A minor in international studies also provides a dimension to almost any discipline of study. Stetson has nearly 30 exchange options with more than 400 different programs.
WORLD: The David and Leighan Rinker International Learning Center coordinates university efforts in “comprehensive internationalization,” with the focus on “campus culture as an intercultural and transnational intellectual community.” (WORLD stands for World Outreach, Research, Learning and Development.) Among the holistic initiatives, for example, is WORLD WISE, involving the WORLD center along with the Office of Academic Affairs, the Division of Campus Life and Student Success, the Office of Diversity and Inter-Cultural Initiatives and the Center for Community Engagement. The goal is to develop cutting-edge programs with high-impact learning using interconnected curricula.
“The positive outcomes for international learning at Stetson University are the result of a targeted strategic plan to expand the number and locations of Study Abroad opportunities, exchange programs, course offerings, the number of international students receiving a Stetson degree and more,” comments Rosalie A. Richards, Ph.D., associate provost for Faculty Development and a professor of chemistry and education. “With these and other important elements, Stetson University is well positioned to shape and deepen our community’s intercultural competencies and global citizenship.”
Cuba, with even greater changes on the horizons, offers a case study.
In January, new Treasury Department and Commerce Department regulations significantly loosened restrictions on U.S. trade and investment in Cuba. The move could have a profound impact on U.S. students visiting there. Education is among the reasons Americans would be permitted to travel to Cuba under a U.S. general license, meaning they don’t need to apply for a separate license.
From a personal perspective, Andrews sees a country that requires an infrastructure overhaul to accommodate the expected influx of new tourists as the two nations warm. “It will take years and years of investment for them to meet the demand,” says Andrews, who prior to academia worked with import/export trading firms and graduated from the Thunderbird School of Global Management at Arizona State.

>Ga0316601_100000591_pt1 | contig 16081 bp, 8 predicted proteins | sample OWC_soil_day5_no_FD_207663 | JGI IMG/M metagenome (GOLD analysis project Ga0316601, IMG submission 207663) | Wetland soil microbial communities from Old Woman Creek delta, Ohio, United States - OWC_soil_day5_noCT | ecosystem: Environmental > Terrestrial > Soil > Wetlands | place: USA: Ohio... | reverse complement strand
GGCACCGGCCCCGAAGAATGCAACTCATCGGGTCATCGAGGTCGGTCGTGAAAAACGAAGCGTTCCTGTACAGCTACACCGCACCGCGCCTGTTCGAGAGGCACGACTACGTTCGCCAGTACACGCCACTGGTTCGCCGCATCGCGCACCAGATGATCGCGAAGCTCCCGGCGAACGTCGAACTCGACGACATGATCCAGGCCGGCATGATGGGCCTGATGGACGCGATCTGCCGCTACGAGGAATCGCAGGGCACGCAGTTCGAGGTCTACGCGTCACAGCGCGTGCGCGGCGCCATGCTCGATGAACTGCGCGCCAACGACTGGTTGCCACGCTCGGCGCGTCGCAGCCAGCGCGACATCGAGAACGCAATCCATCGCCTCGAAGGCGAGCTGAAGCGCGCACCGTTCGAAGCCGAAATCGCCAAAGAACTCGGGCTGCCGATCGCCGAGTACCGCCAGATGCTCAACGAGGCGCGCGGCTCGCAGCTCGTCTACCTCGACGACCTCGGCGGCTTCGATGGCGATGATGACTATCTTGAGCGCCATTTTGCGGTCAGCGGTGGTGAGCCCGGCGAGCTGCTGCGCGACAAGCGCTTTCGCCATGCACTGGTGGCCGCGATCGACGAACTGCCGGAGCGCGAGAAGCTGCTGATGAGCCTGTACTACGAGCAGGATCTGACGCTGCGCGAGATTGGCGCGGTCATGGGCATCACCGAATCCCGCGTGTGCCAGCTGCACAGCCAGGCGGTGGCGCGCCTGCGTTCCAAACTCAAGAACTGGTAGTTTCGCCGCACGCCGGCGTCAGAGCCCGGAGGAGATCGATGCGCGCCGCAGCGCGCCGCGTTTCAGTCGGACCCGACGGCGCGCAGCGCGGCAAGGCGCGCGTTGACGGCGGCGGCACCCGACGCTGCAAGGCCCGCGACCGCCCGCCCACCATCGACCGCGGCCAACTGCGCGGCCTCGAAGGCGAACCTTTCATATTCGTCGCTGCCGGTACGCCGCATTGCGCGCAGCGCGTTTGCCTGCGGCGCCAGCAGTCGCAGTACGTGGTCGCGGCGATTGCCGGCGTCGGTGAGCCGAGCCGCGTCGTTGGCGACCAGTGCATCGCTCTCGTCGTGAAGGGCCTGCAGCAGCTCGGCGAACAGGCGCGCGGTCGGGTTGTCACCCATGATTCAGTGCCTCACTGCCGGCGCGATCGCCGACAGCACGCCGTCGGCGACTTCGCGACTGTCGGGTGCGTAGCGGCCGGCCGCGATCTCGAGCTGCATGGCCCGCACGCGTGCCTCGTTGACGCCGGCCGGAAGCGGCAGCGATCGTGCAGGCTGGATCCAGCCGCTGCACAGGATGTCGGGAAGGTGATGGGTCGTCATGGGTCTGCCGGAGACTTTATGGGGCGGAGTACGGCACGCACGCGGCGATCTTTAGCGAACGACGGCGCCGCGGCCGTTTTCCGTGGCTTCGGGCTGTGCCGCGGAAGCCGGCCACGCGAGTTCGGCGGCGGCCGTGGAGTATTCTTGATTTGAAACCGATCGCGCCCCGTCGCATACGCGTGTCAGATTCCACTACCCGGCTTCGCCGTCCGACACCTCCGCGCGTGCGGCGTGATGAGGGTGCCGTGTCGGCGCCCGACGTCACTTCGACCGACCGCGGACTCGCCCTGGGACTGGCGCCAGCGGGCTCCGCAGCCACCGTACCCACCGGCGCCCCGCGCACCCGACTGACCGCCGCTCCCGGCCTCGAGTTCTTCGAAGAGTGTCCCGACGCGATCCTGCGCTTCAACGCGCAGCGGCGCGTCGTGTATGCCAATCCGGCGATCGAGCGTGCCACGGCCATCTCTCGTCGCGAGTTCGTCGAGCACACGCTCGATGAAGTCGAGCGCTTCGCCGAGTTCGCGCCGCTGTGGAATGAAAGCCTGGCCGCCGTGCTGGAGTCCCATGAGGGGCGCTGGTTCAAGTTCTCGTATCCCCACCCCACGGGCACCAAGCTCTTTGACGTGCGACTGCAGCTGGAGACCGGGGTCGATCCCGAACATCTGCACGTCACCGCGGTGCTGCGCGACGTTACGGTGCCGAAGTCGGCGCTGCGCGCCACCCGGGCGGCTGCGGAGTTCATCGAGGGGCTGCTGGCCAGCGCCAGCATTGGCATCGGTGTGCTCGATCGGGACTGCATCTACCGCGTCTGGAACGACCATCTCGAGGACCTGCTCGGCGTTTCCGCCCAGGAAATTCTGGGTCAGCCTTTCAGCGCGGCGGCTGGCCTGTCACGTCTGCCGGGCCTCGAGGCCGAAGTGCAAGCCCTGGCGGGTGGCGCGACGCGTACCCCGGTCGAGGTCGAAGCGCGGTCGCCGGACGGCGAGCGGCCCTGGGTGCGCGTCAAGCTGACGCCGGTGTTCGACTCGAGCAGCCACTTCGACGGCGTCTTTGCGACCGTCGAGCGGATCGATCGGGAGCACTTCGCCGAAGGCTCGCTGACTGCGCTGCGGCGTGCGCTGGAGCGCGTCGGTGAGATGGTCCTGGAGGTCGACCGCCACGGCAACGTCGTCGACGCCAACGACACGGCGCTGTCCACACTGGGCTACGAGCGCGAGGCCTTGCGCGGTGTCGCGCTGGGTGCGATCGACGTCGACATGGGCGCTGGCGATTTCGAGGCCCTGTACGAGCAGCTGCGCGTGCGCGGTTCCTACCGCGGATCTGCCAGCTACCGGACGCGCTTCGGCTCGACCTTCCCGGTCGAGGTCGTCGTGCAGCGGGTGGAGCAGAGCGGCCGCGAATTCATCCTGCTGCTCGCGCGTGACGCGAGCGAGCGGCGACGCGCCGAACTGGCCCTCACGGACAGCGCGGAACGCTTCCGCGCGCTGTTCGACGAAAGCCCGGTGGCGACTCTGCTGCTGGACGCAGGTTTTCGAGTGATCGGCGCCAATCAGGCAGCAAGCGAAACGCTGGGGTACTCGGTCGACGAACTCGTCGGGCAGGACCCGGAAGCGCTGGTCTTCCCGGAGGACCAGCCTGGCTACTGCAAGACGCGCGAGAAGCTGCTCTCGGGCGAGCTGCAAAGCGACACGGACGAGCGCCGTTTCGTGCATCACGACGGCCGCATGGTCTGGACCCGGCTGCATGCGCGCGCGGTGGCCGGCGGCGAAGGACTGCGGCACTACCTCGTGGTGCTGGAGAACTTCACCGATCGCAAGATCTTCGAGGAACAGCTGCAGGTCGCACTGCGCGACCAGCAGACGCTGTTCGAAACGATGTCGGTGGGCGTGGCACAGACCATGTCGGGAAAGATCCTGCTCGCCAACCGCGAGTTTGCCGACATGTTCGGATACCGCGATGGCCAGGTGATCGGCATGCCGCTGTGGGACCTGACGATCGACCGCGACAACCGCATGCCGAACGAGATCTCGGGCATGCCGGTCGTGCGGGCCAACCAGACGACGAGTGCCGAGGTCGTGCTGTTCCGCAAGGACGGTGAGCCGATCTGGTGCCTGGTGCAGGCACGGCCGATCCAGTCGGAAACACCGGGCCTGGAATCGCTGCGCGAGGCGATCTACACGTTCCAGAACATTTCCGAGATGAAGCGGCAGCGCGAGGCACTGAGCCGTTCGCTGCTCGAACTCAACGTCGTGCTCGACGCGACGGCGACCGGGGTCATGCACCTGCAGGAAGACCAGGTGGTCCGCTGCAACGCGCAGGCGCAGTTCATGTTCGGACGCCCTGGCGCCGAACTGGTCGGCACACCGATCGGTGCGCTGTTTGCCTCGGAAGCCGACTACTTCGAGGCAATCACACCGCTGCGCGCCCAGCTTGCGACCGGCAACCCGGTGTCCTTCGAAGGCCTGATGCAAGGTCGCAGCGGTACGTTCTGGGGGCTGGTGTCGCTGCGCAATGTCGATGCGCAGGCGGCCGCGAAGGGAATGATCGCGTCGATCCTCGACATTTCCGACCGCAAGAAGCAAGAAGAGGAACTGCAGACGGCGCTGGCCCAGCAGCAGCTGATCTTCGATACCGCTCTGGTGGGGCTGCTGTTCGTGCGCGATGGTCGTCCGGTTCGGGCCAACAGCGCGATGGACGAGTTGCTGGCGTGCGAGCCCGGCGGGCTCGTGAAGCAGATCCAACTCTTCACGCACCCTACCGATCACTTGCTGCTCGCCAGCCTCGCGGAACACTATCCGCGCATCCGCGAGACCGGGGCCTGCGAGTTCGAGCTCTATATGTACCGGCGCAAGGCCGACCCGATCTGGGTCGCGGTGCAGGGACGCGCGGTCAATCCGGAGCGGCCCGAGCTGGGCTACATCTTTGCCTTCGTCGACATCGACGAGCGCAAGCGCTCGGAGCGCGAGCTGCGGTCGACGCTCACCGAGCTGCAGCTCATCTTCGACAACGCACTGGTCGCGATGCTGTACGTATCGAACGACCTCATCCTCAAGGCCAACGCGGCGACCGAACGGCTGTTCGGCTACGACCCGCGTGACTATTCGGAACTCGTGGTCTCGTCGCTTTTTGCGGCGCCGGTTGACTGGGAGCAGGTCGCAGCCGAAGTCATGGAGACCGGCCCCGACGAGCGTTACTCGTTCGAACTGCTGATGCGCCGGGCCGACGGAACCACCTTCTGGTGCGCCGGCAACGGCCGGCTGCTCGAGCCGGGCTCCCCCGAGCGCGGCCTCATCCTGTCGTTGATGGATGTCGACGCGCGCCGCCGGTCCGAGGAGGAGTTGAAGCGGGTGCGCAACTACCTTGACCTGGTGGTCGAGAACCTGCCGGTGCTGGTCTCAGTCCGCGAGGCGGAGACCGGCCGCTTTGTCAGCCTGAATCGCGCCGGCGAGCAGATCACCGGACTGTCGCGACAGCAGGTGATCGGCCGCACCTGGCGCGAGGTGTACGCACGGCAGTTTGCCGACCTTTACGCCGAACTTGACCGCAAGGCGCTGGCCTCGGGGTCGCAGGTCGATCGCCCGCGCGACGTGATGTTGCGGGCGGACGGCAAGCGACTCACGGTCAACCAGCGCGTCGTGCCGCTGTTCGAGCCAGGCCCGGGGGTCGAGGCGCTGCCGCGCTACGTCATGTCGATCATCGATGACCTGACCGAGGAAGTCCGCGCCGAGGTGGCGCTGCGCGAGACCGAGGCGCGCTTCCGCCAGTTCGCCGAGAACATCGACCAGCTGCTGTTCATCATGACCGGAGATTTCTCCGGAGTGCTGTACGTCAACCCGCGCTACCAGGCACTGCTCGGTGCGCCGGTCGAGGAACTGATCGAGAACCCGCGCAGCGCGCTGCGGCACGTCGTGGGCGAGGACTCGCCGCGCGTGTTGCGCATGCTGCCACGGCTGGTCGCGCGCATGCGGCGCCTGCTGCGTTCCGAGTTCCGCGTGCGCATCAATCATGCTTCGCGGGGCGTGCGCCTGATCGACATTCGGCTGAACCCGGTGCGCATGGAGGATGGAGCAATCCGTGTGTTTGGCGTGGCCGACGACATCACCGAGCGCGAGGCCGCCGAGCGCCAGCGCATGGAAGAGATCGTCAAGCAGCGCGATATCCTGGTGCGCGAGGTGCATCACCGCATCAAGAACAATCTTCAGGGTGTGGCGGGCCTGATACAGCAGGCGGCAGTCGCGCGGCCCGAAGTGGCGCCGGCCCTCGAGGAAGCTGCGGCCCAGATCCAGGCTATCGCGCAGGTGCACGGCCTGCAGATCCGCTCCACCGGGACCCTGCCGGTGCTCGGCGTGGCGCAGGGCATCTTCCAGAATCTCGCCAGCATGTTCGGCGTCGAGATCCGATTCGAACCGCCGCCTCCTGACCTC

Also, Andrews believes entrepreneurialism already abounds in Cuba. Given the monthly incomes on the island, Cubans have supplemented them by selling a variety of goods through unauthorized channels or by running small enterprises from their homes, he says. Andrews adds that challenges such as a burdensome tax structure, poor access to wholesale goods and lack of business rules serve as impediments to economic growth.
“The people are very entrepreneurial. Whether you have big investment capital for infrastructure projects or you’ve got smaller slices of capital for entrepreneurs, I think there’s just a huge opportunity. … It’s a giant market,” he says.
For Stetson students, the chance to learn in Cuba promises to be enticing. In previous trips, students have met relatives for the first time and have been forced to quickly adapt in a foreign culture. “Just about every time I go overseas, there’s something significant that goes wrong. … One of the things that these international experiences really drive is the ability to think on your feet, to be flexible, to be adaptable. That’s a skill that is increasingly valuable forever, wherever you go,” Andrews cites.
Take notes, he concludes, because Cuba beckons — and there are lessons to be learned.